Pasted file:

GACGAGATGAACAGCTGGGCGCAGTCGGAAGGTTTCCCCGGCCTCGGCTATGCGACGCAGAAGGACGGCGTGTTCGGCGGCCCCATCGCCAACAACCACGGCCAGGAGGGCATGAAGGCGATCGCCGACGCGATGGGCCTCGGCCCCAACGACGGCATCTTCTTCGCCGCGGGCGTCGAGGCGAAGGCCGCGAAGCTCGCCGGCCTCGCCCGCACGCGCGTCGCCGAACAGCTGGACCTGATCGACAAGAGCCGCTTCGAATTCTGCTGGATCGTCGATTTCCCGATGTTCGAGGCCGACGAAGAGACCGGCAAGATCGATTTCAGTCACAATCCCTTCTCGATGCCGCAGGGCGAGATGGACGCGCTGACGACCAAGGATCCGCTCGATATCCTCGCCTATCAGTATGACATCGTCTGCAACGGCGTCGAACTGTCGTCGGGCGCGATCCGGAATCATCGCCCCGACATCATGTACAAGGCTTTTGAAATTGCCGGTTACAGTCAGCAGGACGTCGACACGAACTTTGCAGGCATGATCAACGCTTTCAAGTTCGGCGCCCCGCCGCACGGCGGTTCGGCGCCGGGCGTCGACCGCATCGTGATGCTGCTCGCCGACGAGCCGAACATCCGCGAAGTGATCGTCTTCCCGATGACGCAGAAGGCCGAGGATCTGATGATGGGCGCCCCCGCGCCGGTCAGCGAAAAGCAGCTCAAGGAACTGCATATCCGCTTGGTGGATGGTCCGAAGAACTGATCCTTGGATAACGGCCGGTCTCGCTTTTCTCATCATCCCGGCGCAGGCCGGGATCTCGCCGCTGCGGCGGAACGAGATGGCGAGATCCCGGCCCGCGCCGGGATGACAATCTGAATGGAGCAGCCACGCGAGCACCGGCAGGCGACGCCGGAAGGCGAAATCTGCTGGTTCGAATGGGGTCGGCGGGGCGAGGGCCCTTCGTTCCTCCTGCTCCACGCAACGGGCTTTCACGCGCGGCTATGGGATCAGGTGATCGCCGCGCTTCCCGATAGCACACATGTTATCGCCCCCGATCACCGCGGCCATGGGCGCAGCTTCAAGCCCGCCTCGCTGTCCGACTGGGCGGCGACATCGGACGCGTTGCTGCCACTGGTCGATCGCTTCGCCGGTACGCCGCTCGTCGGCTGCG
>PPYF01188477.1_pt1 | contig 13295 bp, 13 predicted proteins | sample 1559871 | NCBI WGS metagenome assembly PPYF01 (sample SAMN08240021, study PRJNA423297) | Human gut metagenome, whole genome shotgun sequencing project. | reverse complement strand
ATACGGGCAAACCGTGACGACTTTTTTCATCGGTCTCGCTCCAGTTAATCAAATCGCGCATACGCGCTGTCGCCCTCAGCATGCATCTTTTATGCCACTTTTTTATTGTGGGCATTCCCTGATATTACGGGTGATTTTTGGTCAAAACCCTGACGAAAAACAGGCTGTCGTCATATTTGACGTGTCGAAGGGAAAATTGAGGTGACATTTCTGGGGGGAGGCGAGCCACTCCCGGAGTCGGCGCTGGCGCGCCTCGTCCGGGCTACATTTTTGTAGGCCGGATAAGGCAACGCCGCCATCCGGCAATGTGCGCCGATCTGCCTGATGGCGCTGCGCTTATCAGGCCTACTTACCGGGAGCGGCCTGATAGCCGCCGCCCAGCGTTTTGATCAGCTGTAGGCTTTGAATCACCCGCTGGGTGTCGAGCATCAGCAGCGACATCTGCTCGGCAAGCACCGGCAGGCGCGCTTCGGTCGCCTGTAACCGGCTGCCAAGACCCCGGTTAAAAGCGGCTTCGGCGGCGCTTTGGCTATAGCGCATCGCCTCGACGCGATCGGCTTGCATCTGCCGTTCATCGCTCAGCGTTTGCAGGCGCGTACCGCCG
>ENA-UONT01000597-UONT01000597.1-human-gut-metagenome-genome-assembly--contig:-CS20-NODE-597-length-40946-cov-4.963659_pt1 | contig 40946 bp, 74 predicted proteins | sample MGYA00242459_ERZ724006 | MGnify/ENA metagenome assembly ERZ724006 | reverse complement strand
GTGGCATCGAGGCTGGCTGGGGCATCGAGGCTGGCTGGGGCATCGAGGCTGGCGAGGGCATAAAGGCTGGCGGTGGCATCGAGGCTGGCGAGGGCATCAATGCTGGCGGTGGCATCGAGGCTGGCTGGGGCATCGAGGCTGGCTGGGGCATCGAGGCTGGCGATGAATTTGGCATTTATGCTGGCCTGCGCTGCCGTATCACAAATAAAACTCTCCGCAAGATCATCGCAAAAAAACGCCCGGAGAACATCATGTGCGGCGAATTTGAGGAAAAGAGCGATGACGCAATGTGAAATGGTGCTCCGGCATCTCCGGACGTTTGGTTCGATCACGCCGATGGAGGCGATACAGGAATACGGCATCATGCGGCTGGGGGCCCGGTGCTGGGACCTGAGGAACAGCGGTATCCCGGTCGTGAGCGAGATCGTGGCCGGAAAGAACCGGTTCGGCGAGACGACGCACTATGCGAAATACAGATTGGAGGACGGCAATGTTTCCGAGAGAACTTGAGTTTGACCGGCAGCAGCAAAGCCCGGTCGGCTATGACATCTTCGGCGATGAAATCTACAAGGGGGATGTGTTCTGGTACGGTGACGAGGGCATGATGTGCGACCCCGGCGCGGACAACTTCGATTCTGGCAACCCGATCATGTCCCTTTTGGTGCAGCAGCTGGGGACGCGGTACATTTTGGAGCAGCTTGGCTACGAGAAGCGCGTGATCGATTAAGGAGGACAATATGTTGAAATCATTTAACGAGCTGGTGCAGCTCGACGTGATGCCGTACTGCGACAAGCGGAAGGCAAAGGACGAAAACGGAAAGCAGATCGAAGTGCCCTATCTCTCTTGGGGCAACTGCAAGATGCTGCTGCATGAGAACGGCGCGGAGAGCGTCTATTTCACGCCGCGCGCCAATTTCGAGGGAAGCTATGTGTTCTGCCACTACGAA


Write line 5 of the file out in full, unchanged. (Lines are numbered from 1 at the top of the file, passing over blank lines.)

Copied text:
GTGGCATCGAGGCTGGCTGGGGCATCGAGGCTGGCTGGGGCATCGAGGCTGGCGAGGGCATAAAGGCTGGCGGTGGCATCGAGGCTGGCGAGGGCATCAATGCTGGCGGTGGCATCGAGGCTGGCTGGGGCATCGAGGCTGGCTGGGGCATCGAGGCTGGCGATGAATTTGGCATTTATGCTGGCCTGCGCTGCCGTATCACAAATAAAACTCTCCGCAAGATCATCGCAAAAAAACGCCCGGAGAACATCATGTGCGGCGAATTTGAGGAAAAGAGCGATGACGCAATGTGAAATGGTGCTCCGGCATCTCCGGACGTTTGGTTCGATCACGCCGATGGAGGCGATACAGGAATACGGCATCATGCGGCTGGGGGCCCGGTGCTGGGACCTGAGGAACAGCGGTATCCCGGTCGTGAGCGAGATCGTGGCCGGAAAGAACCGGTTCGGCGAGACGACGCACTATGCGAAATACAGATTGGAGGACGGCAATGTTTCCGAGAGAACTTGAGTTTGACCGGCAGCAGCAAAGCCCGGTCGGCTATGACATCTTCGGCGATGAAATCTACAAGGGGGATGTGTTCTGGTACGGTGACGAGGGCATGATGTGCGACCCCGGCGCGGACAACTTCGATTCTGGCAACCCGATCATGTCCCTTTTGGTGCAGCAGCTGGGGACGCGGTACATTTTGGAGCAGCTTGGCTACGAGAAGCGCGTGATCGATTAAGGAGGACAATATGTTGAAATCATTTAACGAGCTGGTGCAGCTCGACGTGATGCCGTACTGCGACAAGCGGAAGGCAAAGGACGAAAACGGAAAGCAGATCGAAGTGCCCTATCTCTCTTGGGGCAACTGCAAGATGCTGCTGCATGAGAACGGCGCGGAGAGCGTCTATTTCACGCCGCGCGCCAATTTCGAGGGAAGCTATGTGTTCTGCCACTACGAA